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I found an interesting feature in GCC documentation for C++:

java_interface

This type attribute informs C++ that the class is a Java interface. It may only be applied to classes declared within an extern "Java" block. Calls to methods declared in this interface will be dispatched using GCJ's interface table mechanism, instead of regular virtual table dispatch.

As I understand it will look something like this:

extern "Java" {
    class NativeClass __attribute__((java_interface)) {
        //Implementation on native methods goes here.
    }
}

Does anybody know details about this? How to call methods of NativeClass from Java? Maybe anybody tried it in real live?

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1  
Have you considered googling gcj? –  zneak Mar 2 '13 at 2:31
    
GCJ -- GNU Compiler for Java. So, maybe it valid for bytecode compiled by GCJ only. In any case, it is interesting if it works without JNI. –  Ihar Mar 2 '13 at 6:32
5  
It only works with GCJ. Basically nobody uses GCJ, so it doesn't really matter. –  duskwuff Mar 2 '13 at 6:33
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2 Answers 2

up vote 2 down vote accepted

GCJ provides two native interfaces for Java: JNI using C and CNI using C++. Since the example you quote uses a class, it has to refer to the latter. The CNI documentation on interfaces only describes how to access interfaces described in Java from C++ code. Your example appears to work the other way round: a class written in C++ which is accessible from Java and serves as a Java interface.

But there are pretty few details about this available, so trial and error will be one way to experiment with this, and looking at the actual GCC sources would be another. If you want to see one example of both the extern "Java" block and the java_interface attribute, have a look at java/lang/Readable.h. It contains the C++ representation of the Java interface java.lang.Readable. As the first line of that file states, it is machine generated. So probably the reason why there is so little documentation is because you aren't supposed to write this stuff yourself. It's just a detail of how GCJ implements CNI. And looking more closely at the above file, it seems they even violate their own documentation, since that Readable.h has the attribute outside the extern block, in contrast to the snippet you quoted.

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Thanx, MvG. You have clarified everything –  Ihar Mar 11 '13 at 8:31
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The first time I met this block type it wasn't for "java" but "C", so I think it's the same interest. The block defined by:

extern "Java"
{
// some java definition
}

is used to specifie to GCC that this block is a java interface. It's use for describe which type of mangling used to define the class. The name mangling is use by gcc to generate function name by parameters, etc... More informations here : http://www.agner.org/optimize/calling_conventions.pdf So you use an extern "Java" when you importe java code with it you can call it juste like any function in C/C++ without specifie the mangled name,. My only use of it was for a dll with some C functions defined into, loaded in a C++ code, so I use an extern "C" to specifie to GCC that the definition of this function don't use name mangling. Well, now how to call a native method in java because all in java is method, all is object, there is no function. First, you have to describe you class in java, all of your functions that you want to do in native langage have to be defined as native : private native void print(); for exemple. Secondly, back in your native code header, you must define the method following the nomenclature :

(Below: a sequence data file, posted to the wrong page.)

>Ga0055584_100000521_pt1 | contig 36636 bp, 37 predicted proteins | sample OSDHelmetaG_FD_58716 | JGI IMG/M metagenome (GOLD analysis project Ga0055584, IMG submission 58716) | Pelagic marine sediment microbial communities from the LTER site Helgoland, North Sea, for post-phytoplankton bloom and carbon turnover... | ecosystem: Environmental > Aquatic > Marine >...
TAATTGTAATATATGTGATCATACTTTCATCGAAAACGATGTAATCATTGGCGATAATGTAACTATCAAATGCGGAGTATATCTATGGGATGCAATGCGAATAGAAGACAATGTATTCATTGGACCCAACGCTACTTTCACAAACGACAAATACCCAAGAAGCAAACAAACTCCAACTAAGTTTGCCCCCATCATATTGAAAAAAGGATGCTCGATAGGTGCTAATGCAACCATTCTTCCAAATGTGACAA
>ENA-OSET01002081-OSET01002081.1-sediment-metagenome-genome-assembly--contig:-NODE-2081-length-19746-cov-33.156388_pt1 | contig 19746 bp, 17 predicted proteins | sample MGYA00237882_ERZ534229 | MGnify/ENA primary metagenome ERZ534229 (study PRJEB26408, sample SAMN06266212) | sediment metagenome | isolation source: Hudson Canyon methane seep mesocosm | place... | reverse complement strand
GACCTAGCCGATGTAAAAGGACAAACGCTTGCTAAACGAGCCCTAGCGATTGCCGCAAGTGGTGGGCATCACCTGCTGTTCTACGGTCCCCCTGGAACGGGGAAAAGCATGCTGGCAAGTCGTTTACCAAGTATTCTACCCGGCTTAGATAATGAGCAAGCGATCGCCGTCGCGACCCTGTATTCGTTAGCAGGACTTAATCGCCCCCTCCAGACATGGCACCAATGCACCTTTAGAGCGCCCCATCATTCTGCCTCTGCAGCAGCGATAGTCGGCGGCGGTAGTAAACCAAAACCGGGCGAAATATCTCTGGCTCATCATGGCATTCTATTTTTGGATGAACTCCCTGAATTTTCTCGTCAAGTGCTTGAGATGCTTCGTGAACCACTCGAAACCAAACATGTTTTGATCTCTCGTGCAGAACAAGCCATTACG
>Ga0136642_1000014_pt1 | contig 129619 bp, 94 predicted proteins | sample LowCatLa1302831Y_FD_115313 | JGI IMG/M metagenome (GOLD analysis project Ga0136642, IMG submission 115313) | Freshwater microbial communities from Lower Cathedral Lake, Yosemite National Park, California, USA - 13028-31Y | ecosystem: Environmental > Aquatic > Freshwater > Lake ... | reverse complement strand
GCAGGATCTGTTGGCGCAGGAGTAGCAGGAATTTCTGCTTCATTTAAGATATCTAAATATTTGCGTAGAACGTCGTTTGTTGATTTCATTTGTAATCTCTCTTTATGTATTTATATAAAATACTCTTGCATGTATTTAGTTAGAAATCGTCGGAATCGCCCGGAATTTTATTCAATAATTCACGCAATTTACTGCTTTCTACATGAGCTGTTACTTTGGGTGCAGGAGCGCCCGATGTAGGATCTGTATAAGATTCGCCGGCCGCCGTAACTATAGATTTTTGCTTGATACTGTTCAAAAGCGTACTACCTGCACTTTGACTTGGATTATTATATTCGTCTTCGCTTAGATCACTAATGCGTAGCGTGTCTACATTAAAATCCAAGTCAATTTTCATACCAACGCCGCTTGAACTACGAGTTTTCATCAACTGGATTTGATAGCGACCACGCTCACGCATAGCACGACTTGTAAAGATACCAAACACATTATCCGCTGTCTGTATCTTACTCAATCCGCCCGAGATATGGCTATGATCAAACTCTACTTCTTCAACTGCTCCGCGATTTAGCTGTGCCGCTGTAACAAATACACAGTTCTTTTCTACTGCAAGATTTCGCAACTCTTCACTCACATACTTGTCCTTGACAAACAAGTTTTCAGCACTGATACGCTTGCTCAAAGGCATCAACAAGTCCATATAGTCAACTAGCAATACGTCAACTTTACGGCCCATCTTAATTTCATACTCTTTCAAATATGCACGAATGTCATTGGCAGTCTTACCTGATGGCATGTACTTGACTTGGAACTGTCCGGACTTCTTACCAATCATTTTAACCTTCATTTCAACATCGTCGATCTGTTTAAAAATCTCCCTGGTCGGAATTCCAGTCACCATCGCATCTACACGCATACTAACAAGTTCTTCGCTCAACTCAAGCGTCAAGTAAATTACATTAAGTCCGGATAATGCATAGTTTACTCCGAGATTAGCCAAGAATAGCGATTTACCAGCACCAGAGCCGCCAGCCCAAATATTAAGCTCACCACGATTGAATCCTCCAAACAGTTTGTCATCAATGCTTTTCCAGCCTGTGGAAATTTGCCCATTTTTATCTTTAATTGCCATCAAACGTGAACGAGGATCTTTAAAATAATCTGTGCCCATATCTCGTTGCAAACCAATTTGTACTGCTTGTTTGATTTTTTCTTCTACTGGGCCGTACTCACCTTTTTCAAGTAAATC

extern "Java"
{
        JNIEXPORT YourReturnType JNICALL Java_ClassName_MethodName (JNIEnv* env, jobject obj);
}

At least, all method must look like that, cause JNI will send a JNIEnv pointer and a object that will be "this" in the method, if you have other arguments, they must be gave after the 2 basics. Finally, you just have to implement all method in a native code file, always following the norme, like :

 JNIEXPORT void JNICALL Jave_Printer_print(JNIEnv* env, jobject obj)
 {
      printf("Hello world");
 }

Now you can create a Printer object in Java and call print method defined as native. I hope I answered your question.

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I know about extern "C" calling conventions. But Java is different. It requires at least JNI to invoke native functions (not methods!). And I don't understand how to call code in this block from JAVA –  Ihar Mar 6 '13 at 7:39
    
Sorry I don't understand what you want like this, so I edited, adding some hint to call method in java, but I think there is no function in Java –  Hulor Mar 6 '13 at 19:14
    
I strongly believe that this is not about JNI at all, but about CNI instead. See my answer for details. In that case most of your answer is leading in the wrong direction. –  MvG Mar 6 '13 at 23:49
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